Google search rankings for hd video camera.

Very interesting. There’s only one big brand in the list (Canon at #4). The rest of the list includes reviews at cnet, an announcement from, two YouTube videos (more on this in a minute), some news results, and then Again, if you walked into Sony, Panasonic, or Canon, do you think they would guess that they are competing against YouTube videos? Probably not. On that note, you can see Universal Search in action here again, with two video thumbnails in the organic results (at least at the time of my test). One is from Tiger Direct and the other is from Chris Pirillo! Great job Chris, you outrank major manufacturers of HD video cameras. :)

So, if you haven’t started thinking about Universal Search and the impact that it can have, just take a closer look at the screenshot above. I think you’ll change your mind. There's also a news result right under the video thumbnails. Both the video results and news results are powerful, especially since they have thumbnails associated with them. If you are interested in learning more about optimizing your video content, then check out my post about Video SEO.

Fuel Efficient Cars
Based on the spike in gasoline prices during 2008, let’s check out a search for fuel efficient cars:

Google search rankings for fuel efficient cars.

Holy smokes, there’s not 1 car manufacturer in the list. Not 1. I highly doubt that Ford, Honda, Toyota, Chrysler, and GM would take me seriously if I walked in and said that they compete with a government agency, a green publication, and a newspaper in natural search! That said, you need content on your site in order to rank... I was shocked to see several car manufacturer websites without a single occurrence of the keyword fuel efficient cars. I had to check a few times to believe it...

You will also see another example of Universal Search in the screenshot above. Google is providing news results mixed in the organic rankings (in the middle of the page). This is just another reason to start thinking about all of the ways to rank in organic search (and the different types of content you can optimize). All of your digital assets come into play with universal search.

So, are you ready to conduct a position analysis?
OK, I think you get the point. Performing a position analysis is an important step in understanding your actual competition in natural search. I would begin the process by identifying your competitive keywords via extensive keyword research and then determine where you rank against your competition for those keywords. Then, once you know the competition, you should complete a thorough competitive analysis to see how you can strengthen your organic search power and increase your search engine rankings.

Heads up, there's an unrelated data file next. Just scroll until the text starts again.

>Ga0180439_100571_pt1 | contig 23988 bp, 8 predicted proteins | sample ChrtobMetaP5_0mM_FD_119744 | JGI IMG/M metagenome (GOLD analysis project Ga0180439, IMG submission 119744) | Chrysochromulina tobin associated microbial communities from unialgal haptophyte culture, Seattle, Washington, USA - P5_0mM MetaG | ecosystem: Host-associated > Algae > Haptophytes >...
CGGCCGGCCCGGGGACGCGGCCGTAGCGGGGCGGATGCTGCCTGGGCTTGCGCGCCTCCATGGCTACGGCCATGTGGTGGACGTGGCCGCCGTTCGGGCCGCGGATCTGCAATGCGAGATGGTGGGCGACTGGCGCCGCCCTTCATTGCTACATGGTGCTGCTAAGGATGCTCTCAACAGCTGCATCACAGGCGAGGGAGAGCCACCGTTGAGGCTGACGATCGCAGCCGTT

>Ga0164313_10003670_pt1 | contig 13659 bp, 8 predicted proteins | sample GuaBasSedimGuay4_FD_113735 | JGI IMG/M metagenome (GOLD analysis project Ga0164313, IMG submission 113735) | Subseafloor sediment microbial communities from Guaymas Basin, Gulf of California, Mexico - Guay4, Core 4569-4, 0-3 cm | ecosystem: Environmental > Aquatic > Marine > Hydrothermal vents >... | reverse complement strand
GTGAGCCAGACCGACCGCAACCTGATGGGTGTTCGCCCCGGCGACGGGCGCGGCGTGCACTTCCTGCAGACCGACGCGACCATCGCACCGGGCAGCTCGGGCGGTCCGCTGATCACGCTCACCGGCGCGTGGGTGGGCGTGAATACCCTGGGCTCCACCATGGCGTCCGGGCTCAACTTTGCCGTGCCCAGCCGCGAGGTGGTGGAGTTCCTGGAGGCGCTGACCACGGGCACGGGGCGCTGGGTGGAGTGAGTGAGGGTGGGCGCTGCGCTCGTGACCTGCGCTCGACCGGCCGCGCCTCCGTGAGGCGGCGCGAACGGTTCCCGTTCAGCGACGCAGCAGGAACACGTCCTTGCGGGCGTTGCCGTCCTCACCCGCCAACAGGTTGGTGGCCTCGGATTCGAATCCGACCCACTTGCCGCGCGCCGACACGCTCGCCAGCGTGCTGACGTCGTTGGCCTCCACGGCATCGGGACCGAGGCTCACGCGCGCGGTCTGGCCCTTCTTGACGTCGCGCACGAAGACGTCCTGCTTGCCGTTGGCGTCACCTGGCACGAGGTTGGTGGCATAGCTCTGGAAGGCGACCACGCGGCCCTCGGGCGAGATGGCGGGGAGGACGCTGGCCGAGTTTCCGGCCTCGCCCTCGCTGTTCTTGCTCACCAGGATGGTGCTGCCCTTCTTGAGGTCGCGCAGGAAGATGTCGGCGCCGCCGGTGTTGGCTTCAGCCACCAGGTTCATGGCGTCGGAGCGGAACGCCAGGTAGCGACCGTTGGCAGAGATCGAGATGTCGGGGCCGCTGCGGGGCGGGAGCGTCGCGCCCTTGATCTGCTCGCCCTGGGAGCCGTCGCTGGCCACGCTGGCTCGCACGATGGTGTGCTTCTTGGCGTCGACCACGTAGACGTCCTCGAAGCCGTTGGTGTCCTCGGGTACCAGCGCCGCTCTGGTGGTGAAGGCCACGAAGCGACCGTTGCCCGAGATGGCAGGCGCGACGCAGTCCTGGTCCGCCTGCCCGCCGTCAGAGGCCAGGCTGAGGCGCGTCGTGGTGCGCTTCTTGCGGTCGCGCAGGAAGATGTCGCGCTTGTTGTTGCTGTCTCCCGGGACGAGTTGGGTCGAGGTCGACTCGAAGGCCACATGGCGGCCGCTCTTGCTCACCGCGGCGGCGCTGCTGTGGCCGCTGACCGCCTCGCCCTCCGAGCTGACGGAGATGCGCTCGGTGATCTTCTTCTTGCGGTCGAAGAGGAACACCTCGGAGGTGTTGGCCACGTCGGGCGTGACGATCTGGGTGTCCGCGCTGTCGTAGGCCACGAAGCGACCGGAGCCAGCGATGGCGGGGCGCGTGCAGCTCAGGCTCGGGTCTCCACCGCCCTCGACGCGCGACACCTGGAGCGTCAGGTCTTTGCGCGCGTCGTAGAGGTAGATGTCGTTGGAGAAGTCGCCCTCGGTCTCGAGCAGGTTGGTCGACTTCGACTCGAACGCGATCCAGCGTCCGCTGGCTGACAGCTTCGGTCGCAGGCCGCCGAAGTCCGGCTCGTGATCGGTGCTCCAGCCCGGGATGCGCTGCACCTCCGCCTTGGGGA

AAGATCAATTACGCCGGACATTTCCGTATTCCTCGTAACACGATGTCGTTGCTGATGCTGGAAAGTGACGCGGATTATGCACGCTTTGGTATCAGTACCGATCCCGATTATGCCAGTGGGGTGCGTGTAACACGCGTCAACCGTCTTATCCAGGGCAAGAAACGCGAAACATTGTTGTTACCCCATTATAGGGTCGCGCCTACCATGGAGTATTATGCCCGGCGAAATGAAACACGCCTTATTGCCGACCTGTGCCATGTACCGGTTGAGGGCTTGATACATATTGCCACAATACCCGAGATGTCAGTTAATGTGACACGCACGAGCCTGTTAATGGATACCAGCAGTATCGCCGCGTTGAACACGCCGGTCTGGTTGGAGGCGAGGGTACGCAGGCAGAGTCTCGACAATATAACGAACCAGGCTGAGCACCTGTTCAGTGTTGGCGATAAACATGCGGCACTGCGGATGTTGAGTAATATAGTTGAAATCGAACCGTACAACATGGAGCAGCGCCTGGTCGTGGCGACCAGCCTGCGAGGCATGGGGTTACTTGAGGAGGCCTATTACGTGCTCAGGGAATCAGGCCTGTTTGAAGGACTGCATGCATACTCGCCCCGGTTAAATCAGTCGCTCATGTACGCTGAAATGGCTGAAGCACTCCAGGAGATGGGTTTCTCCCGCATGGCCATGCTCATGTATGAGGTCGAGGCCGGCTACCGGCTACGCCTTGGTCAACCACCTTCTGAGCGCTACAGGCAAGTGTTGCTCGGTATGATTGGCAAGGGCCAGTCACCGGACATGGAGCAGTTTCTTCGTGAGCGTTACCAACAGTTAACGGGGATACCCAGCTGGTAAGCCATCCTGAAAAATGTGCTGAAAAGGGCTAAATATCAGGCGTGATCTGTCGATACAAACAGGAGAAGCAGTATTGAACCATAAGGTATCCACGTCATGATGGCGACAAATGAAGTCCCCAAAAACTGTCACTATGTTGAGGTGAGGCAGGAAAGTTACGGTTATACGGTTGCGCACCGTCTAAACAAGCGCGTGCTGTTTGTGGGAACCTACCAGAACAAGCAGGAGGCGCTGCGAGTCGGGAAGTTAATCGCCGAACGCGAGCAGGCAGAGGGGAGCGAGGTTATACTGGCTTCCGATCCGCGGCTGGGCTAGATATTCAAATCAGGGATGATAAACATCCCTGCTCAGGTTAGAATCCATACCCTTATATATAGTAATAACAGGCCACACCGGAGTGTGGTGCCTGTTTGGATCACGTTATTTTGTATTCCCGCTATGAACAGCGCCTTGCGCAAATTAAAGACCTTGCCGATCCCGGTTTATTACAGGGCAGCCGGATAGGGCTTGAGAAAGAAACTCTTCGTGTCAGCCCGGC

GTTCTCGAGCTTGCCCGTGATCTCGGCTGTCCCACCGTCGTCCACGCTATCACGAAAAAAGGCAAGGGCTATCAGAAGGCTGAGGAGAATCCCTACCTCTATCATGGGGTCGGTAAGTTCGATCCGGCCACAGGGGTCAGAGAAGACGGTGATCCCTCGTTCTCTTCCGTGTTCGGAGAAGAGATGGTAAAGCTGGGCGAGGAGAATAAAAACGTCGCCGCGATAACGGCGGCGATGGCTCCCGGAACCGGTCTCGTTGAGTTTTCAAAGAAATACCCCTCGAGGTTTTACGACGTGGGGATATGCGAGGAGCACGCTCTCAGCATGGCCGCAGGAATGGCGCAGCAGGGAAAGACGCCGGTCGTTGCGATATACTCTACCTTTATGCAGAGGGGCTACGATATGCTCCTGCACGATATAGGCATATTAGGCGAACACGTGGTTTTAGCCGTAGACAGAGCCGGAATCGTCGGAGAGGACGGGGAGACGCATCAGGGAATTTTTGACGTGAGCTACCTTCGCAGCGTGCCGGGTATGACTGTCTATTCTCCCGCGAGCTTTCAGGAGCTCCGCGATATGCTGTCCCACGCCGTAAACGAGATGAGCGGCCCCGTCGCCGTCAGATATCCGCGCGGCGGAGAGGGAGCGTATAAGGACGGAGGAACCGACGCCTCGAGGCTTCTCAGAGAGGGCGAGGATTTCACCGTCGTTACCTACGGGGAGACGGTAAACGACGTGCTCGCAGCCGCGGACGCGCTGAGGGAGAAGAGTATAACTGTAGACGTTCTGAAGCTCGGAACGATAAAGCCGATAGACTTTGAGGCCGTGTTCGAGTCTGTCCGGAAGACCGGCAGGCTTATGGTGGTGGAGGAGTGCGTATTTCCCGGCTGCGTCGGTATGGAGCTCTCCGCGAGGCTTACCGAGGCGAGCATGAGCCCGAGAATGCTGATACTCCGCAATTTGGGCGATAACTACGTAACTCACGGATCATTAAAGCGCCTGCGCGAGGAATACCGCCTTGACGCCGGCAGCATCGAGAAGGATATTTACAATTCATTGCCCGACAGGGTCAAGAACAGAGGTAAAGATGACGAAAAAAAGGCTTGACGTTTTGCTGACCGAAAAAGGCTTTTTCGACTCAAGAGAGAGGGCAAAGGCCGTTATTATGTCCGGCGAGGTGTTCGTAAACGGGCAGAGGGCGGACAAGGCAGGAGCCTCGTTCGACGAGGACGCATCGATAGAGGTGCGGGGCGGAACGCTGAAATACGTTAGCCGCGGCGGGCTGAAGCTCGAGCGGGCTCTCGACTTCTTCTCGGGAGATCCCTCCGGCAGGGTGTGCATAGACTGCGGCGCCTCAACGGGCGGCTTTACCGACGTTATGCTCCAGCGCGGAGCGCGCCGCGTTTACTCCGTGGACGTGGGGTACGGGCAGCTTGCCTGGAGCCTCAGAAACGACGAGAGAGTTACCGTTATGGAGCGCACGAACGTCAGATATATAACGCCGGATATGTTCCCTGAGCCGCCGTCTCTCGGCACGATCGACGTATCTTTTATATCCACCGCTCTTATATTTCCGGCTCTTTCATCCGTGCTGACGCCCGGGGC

Good luck and be ready for some interesting looks as you tell people who they really compete with in natural search. :)


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  • At 9:00 AM, Anonymous Scott Malish said…

    Very cool post. It is enlightening that a company's biggest competitors in the offline world may not be their biggest competitors online (in terms of SEO).

  • At 9:53 AM, Blogger Glenn Gabe said…

    Thanks Scott. Yes, finding your actual competitors in natural search is often a shock for companies. ;) And now universal search provides several more ways to rank for competitive keywords. I find running a position analysis is always an important step in the beginning (and sets the stage for a deeper competitive analysis).


  • At 10:54 AM, Anonymous Mike M said…

    While I generally agree with your points in this article, it's also important to note, that the major brands in these arenas are mentioned significantly in the posts by their "competitors". Such general terms (fuel efficient cars, for example) are leads that are not very far in the buying process (although admittedly if you can catch them at this general stage, so much the better.)

    I'm not sure, though. Can you buy a HD TV direct from Panasonic? A fuel efficient car direct from Toyota? An HD Camcorder direct from Canon?

    In big brand competition, where the company itself does not sell their products direct to the consumer, why wouldn't they opt to let reviewers, dealerships, e-commerce store owners (and even an occasional internal "evangelist") do their online organic marketing for them?

    Unless I'm missing something, what I think you are saying is that the big brand manufacturers should use their brand named web site with a dominant page rank and inbound links to specifically target general organic search terms to attempt to educate the customer (who is early on in their buying process) and attempt to educate them and convert them to a customer.

    How would they do that? Direct them to their distributor channel and let the consumer then choose which store they'd prefer to give their business?

  • At 11:21 AM, Blogger Glenn Gabe said…

    @Mike M, thanks for your comment. The core point of my post is that many times companies don't know who they are actually competing with in natural search. I used big brands and manufacturers b/c they are good examples. They sometimes think they are competing with other big brands/companies, when in reality, they may be competing with many types of websites and businesses (and various types of content). That's a good segue. :)